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Cauchy's Theorem

Module by: Doug Daniels, Steven J. Cox. E-mail the authors

Summary: In this module we begin by discussing integrations of complex functions over complex curves and end with Cauchy's Theorem.

Introduction

Our main goal is a better understanding of the partial fraction expansion of a given transfer function. With respect to the example that closed the discussion of complex differentiation, see this equation - In this equation, we found zIB-1=1z λ 1 P 1 +1z λ 1 2 D 1 +1z λ 2 P 2 z I B 1 z λ 1 P 1 1 z λ 1 2 D 1 1 z λ 2 P 2 where the P j P j and D j D j enjoy the amazing properties

  1. B P 1 = P 1 B= λ 1 P 1 + D 1 B P 1 P 1 B λ 1 P 1 D 1
    (1)
    and B P 2 = P 2 B= λ 2 P 2 B P 2 P 2 B λ 2 P 2
  2. P 1 + P 2 =I P 1 P 2 I
    (2)
    P 1 2= P 1 P 1 2 P 1 P 2 2= P 2 P 2 2 P 2 and D 1 2=0 D 1 2 0
  3. P 1 D 1 = D 1 P 1 = D 1 P 1 D 1 D 1 P 1 D 1
    (3)
    and P 2 D 1 = D 1 P 2 =0 P 2 D 1 D 1 P 2 0
In order to show that this always happens, i.e., that it is not a quirk produced by the particular B B in this equation, we require a few additional tools from the theory of complex variables. In particular, we need the fact that partial fraction expansions may be carried out through complex integration.

Integration of Complex Functions Over Complex Curves

We shall be integrating complex functions over complex curves. Such a curve is parameterized by one complex valued or, equivalently, two real valued, function(s) of a real parameter (typically denoted by t t). More precisely, C zt=xt+iyt atb C z t x t y t a t b For example, if xt=yt=t x t y t t while a=0 a 0 and b=1 b 1 , then C C is the line segment joining 0+i0 0 0 to 1+i 1 .

We now define fzdzabfztztdt z C f z t a b f z t z t For example, if C= t+it 0t1 C t t 0 t 1 as above and fz=z f z z then zdz=01(t+it)(1+i)dt=01tt+i2tdt=i z C z t 0 1 t t 1 t 0 1 t t 2 t while if C C is the unit circle eit 0t2π t 0 t 2 then zdz=02πeitieitdt=i02πei2tdt=i02πcos2t+isin2tdt=0 z C z t 0 2 t t t 0 2 2 t t 0 2 2 t 2 t 0

Remaining with the unit circle but now integrating fz=1z f z 1 z we find z-1dz=02πe(it)ieitdt=2πi z C z t 0 2 t t 2

We generalize this calculation to arbitrary (integer) powers over arbitrary circles. More precisely, for integer m m and fixed complex a a we integrate zam z a m over Car a+reit 0t2π C a r a r t 0 t 2 the circle of radius r r centered at a a. We find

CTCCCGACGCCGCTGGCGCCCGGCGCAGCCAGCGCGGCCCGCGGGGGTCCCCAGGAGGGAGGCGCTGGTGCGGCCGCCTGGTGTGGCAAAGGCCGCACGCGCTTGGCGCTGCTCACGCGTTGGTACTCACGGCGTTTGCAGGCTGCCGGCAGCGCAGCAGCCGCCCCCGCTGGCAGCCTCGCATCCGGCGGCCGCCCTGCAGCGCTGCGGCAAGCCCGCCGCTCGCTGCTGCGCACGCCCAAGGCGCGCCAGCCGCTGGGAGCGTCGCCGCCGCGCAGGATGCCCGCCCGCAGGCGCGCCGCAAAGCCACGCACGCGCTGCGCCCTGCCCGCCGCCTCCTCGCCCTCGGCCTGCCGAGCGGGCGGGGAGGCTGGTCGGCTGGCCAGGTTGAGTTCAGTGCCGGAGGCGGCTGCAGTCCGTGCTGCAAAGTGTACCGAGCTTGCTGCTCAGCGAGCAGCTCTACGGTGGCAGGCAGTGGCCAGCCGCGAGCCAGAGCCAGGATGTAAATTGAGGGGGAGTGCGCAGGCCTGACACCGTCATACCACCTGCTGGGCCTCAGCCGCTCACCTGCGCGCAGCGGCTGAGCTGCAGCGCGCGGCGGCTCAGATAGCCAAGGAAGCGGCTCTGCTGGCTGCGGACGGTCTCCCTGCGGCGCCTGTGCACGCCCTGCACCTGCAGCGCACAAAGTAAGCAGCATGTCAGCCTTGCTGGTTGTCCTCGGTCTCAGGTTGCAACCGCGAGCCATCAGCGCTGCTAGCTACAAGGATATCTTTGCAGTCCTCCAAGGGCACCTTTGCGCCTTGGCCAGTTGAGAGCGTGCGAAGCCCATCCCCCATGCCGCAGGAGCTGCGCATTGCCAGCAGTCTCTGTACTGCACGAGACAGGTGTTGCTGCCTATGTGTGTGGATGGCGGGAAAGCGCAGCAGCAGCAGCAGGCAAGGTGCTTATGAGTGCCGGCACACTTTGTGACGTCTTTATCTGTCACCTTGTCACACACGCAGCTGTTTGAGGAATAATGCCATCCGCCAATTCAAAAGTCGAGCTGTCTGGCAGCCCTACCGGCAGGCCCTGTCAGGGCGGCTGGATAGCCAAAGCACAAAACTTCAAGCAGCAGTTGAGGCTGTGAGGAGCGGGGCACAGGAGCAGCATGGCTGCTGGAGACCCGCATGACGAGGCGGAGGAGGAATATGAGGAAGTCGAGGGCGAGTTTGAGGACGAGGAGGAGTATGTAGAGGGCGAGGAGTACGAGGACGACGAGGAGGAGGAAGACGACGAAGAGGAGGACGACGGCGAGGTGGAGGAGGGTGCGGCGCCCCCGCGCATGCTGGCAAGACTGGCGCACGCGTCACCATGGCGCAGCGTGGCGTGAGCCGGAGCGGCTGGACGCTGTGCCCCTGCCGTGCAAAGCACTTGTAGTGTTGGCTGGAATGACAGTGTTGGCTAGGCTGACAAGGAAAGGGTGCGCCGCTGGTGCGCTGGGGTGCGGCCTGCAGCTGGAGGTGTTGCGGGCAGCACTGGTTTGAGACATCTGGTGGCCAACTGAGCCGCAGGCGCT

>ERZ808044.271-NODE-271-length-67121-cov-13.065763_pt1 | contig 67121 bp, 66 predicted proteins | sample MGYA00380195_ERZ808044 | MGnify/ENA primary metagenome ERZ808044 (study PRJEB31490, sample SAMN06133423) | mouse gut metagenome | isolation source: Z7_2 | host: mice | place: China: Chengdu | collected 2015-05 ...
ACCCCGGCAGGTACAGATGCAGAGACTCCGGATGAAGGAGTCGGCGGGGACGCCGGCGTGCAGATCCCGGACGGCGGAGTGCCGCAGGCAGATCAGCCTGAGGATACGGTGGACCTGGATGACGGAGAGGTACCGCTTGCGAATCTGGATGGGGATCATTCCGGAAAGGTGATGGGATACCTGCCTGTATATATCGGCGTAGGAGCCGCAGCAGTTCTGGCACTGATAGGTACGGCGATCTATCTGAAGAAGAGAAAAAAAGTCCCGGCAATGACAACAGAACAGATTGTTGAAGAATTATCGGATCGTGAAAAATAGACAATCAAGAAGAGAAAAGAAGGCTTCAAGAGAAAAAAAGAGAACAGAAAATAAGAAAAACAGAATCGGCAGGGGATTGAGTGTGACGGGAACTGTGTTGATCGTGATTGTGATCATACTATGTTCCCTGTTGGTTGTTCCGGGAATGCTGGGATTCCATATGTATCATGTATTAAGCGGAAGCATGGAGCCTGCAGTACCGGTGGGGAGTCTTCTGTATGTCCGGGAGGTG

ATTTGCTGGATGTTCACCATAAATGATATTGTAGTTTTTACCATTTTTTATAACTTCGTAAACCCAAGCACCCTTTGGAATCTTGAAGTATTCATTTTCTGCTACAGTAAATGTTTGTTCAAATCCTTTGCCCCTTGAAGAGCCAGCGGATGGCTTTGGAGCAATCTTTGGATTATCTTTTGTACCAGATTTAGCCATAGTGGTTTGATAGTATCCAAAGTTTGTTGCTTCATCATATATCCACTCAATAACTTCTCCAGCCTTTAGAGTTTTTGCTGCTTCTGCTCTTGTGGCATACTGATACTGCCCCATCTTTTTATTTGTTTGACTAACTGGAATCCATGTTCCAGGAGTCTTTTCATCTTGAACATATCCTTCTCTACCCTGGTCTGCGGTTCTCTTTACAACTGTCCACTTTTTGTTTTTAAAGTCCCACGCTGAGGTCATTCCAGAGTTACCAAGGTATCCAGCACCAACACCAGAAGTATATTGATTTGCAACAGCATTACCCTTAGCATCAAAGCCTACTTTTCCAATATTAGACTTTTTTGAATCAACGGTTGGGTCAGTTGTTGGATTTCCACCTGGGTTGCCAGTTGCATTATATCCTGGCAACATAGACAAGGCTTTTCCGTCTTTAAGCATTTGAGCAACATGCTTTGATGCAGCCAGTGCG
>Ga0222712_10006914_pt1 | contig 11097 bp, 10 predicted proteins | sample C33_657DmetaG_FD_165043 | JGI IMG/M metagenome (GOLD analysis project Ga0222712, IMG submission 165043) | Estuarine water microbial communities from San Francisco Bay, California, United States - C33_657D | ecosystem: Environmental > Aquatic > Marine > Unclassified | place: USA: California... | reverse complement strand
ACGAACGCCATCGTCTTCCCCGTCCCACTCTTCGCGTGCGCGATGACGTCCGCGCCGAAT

zamdz=02πa+reitamrieitdt=irm+102πei(m+1)tdt z C a r z a m t 0 2 a r t a m r t r m 1 t 0 2 m 1 t
(4)
zamdz=irm+102πcos(m+1)t+isin(m+1)tdt={2πi  if  m=-10  otherwise   z C a r z a m r m 1 t 0 2 m 1 t m 1 t 2 m -1 0

When integrating more general functions it is often convenient to express the integral in terms of its real and imaginary parts. More precisely fzdz=uxy+ivxydx+iuxy+ivxydy z C f z x C u x y v x y y C u x y v x y fzdz=uxydxvxydy+ivxydx+iuxydy z C f z x C u x y y C v x y x C v x y y C u x y fzdz=abuxtytxtvxtytytdt+iabuxtytyt+vxtytxtdt z C f z t a b u x t y t x t v x t y t y t t a b u x t y t y t v x t y t x t

The second line should invoke memories of:

Theorem 1: Green's Theorem

If C C is a closed curve and M M and N N are continuously differentiable real-valued functions on C in C in , the region enclosed by C C, then Mdx+Ndy=NxMydxdy x C M y C N y x C in x N y M

Applying this to the situation above, we find, so long as C C is closed, that fzdz=vx+uydxdy+iux+vydxdy z C f z y x C in x v y u y x C in x u y v

At first glance it appears that Green's Theorem only serves to muddy the waters. Recalling the Cauchy-Riemann equations however we find that each of these double integrals is in fact identically zero! In brief, we have proven:

Theorem 2: Cauchy's Theorem

If f f is differentiable on and in the closed curve C C then fzdz=0 z C f z 0 .

Strictly speaking, in order to invoke Green's Theorem we require not only that f f be differentiable but that its derivative in fact be continuous. This however is simply a limitation of our simple mode of proof; Cauchy's Theorem is true as stated.

This theorem, together with Equation 4, permits us to integrate every proper rational function. More precisely, if q=fg q f g where f f is a polynomial of degree at most m1 m 1 and gg is an mmth degree polynomial with hh distinct zeros at λ j j=1h λ j j 1 h with respective multiplicities of m j j=1h m j j 1 h we found that

qz= j =1h k =1 m j q j , k z λ j k q z j 1 h k 1 m j q j , k z λ j k
(5)
Observe now that if we choose r j r j so small that λ j λ j is the only zero of gg encircled by C j C λ j r j C j C λ j r j then by Cauchy's Theorem qzd z = k =1 m j q j , k 1z λ j kd z z C j q z k 1 m j q j , k z C j 1 z λ j k In Equation 4 we found that each, save the first, of the integrals under the sum is in fact zero. Hence,
qzd z =2πi q j , 1 z C j q z 2 q j , 1
(6)
With q j , 1 q j , 1 in hand, say from this equation or residue, one may view Equation 6 as a means for computing the indicated integral. The opposite reading, i.e., that the integral is a convenient means of expressing q j , 1 q j , 1 , will prove just as useful. With that in mind, we note that the remaining residues may be computed as integrals of the product of q q and the appropriate factor. More precisely,
qzz λ j k1d z =2πi q j , k z C j q z z λ j k 1 2 q j , k
(7)
One may be led to believe that the precision of this result is due to the very special choice of curve and function. We shall see ...

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